A team of certified technicians work for days to install each rack, and each panel, and connect each cable precisely in its decided position. The labor and logistics step consists of about 15-20% of the system’s total cost.
With the exception of some off-grid homes/cabins, solar power systems are always connected to the grid. This helps you send excess power back into the grid or use some power from the grid (net-metering).
Naturally, you need the approval of the local utility company before installing a system that connects to their grid. There are often other permit requirements too – from the city or other local authorities. Your system installer works with all the authorities to complete the permitting process and get all the required approvals.
This step takes time, and usually a significant amount of effort by the installer. Therefore, the permitting step takes about 1-2% of the total system cost.
Factors Affecting a Solar Power System’s Cost
The price ranges mentioned at the start of this article are averages. In reality, the system can cost more, or sometimes less than the provincial or national average. There are a number of factors that can affect the cost of any system. Here’s a list of the most important ones.
1. Energy Consumption
The most obvious factor that decides the price of your solar power system is how big the system is. This in turn is decided by how much power your facility uses.
Larger businesses or facilities, especially those with power-hungry machinery need much bigger systems than smaller, simpler facilities.
2. Roof type
Solar panels might be one of the lightest power generation technologies, and yet, they can exert a significant amount of weight on any roof. As such, the installer always takes the roof type, size, inclination, and age into consideration.
For older roofs that cannot bear much weight, it is advised to install a new roof before installing a solar system. This may change the cost noticeably.
3. Type of equipment
In the last couple of decades, thousands of new companies have jumped into solar equipment manufacturing. This offers a tremendous variety of components, with equally wide-ranging prices.
Based on the type, brand, and features you choose in the solar equipment, the price of your entire system will vary. At Green Integrations, we choose highly reliable, top-quality equipment that offers the maximum value for our clients without costing a fortune.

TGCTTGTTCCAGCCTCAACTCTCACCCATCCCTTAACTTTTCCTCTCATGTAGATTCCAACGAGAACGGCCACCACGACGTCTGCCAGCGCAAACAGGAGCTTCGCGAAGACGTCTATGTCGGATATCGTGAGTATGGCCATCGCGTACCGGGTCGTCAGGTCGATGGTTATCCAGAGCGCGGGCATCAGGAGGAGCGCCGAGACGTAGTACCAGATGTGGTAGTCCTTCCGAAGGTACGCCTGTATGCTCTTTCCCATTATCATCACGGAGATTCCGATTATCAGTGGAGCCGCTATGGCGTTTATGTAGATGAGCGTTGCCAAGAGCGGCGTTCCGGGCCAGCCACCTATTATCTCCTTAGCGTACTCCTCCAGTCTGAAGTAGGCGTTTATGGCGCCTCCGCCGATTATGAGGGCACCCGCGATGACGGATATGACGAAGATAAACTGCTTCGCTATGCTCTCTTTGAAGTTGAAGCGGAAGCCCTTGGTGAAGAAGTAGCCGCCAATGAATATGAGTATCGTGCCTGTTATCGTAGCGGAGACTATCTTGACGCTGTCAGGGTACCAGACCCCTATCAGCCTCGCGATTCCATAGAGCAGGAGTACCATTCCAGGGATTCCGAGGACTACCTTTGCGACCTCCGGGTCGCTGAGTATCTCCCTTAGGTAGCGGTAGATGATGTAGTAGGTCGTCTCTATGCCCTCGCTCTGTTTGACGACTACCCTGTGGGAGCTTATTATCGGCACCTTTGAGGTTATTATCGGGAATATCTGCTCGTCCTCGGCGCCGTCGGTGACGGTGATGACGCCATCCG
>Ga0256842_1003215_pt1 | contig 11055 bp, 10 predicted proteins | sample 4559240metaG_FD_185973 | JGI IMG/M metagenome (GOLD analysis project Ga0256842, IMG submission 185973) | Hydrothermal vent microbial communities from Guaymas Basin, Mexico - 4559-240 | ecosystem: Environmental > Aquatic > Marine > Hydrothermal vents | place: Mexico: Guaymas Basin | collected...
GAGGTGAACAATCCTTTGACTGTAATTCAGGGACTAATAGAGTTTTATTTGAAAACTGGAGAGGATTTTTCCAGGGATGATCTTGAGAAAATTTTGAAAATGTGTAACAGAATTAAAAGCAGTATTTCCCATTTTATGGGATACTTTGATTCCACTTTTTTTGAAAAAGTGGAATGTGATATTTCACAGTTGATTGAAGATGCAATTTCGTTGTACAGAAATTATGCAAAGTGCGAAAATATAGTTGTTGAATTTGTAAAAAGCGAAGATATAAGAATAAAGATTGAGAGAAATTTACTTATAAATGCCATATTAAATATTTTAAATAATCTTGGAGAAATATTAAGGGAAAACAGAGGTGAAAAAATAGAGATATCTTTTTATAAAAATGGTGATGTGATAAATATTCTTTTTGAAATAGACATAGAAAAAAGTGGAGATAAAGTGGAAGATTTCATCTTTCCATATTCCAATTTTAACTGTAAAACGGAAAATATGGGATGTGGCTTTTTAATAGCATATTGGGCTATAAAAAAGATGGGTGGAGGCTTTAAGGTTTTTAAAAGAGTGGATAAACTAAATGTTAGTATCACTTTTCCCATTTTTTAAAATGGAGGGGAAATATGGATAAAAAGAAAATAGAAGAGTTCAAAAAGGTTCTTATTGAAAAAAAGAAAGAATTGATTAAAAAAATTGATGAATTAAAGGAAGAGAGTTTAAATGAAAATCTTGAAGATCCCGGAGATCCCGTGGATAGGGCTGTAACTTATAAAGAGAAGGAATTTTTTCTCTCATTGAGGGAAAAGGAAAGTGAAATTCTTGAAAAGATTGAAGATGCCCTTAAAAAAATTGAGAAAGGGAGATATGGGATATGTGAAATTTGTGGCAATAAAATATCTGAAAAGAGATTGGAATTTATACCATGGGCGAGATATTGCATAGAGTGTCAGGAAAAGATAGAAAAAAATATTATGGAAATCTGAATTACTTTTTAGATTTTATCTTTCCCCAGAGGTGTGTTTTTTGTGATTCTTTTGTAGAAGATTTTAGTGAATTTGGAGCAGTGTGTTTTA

4. Battery Backup
Thanks to net metering, most solar power users are also able to use grid power in conjunction. This eliminates the need for storing solar energy in batteries. However, having an Energy Storage System (ESS) has its own perks.
For instance, the ESS can help reduce electricity bills by reducing grid power consumption during pricier, time-of-use hours. It can also add resilience to the company against blackouts. Adding an ESS to your solar power system can take the cost of the total system higher.
Other Metrics to Calculate a System’s Value
There’s no doubt that a solar power system’s cost is the first thing to look at when deciding whether to invest in it. But that is not the only thing. Rather, there are certainly other metrics that prove to be much better indicators of a system’s value. Let’s take a look.
1. Payback Period
The payback period is the duration in which a solar power system pays itself off through the generated savings. The shorter the payback period, the more net savings a system generates.
The payback of any system depends mainly on the existing cost of electricity. In Canada, solar power systems installed for businesses normally have a payback period ranging from 5 to 12 years.
A solar power system usually lasts around 30 years or more. This means even systems with the longest payback periods can save money for an impressive 20 or so years.
2. Levelized Cost of Electricity (LCOE)
The LCOE of a system converts the expenses and savings of a solar power system into cost per kWh of energy generated/consumed over the lifetime of the system. This makes it easier to compare it to the existing cost of electricity.
For example, a system costing $500,000 may have an LCOE of $0.05, against the grid power price of $0.09. This means with solar you will save 4 cents on every kWh of energy saved, and if the system generates 1000 kWh every day, your business saves $400 each day.